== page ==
The 2020 ‘Terrassen’ Gruner Veltliner has sourced its fruit exclusively from the famous dry-laid stone walled terraces that climb up the valley’s impossibly steep slopes and hug its curves. Orchard fruits such as green apples and pears lead the palate and are dutifully followed by lime and ruby grapefruit; but there is also something else, an umami-like savouriness that took me three full days to articulate. Right at the end of the palate, almost like a final regal wave goodbye, is just a whisper of the finest blue cheese. This wine is delightful on its own and especially well equipped to complement a dish of many competing flavours.

The main meal shared with friends and family at an Australian Christmas celebration has undergone many generational shifts. In my grandfather’s day, they followed the English template of glazed ham, roast turkey, heaving platters of brussels sprouts and other assorted boiled-to-a-grey-mush vegetables, the flavour of which was never effectively masked by the gloopy gravy. Later, dishes cooked on the BBQ slowly crept in, and prawns or crackly roast pork served with a variety of salads came into vogue.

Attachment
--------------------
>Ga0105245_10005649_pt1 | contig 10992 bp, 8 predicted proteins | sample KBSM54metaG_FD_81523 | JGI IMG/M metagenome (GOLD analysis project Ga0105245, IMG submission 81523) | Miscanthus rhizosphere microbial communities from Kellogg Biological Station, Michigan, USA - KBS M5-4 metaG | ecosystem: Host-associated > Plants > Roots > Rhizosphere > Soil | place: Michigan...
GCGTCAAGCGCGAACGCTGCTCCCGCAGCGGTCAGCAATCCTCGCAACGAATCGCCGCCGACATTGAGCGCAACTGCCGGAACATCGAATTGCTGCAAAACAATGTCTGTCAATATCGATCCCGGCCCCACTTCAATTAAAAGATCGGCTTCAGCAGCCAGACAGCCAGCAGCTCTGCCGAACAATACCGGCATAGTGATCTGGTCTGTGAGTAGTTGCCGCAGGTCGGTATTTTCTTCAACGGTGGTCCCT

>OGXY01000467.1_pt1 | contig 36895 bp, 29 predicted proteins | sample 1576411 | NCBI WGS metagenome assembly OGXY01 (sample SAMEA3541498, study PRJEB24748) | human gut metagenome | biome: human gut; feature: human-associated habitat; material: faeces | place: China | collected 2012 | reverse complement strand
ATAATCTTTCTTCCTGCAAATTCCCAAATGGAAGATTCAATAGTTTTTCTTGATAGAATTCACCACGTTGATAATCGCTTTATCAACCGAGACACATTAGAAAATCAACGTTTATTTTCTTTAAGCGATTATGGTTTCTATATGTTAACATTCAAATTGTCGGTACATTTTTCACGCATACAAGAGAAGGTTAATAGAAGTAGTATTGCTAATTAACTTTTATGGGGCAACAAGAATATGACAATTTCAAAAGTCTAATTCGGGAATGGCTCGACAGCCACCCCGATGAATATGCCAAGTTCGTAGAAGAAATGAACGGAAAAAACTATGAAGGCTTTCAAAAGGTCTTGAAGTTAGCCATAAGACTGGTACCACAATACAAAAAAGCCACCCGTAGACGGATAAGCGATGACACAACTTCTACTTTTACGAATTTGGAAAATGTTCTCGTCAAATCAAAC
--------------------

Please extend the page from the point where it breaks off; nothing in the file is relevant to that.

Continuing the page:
Today, large crowds cleaning out seafood markets has almost become a Christmas tradition in and of itself. Prawns, calamari, oysters and salmon served with fresh cold salads and sides of char-grilled asparagus or broccolini, mark the table of a household that has fully embraced all our local terroir has to offer. Australia enjoys some of the cleanest water and finest seafood in the world, a fact that has helped to drive the heavy roasts and boring veggies off the Christmas table.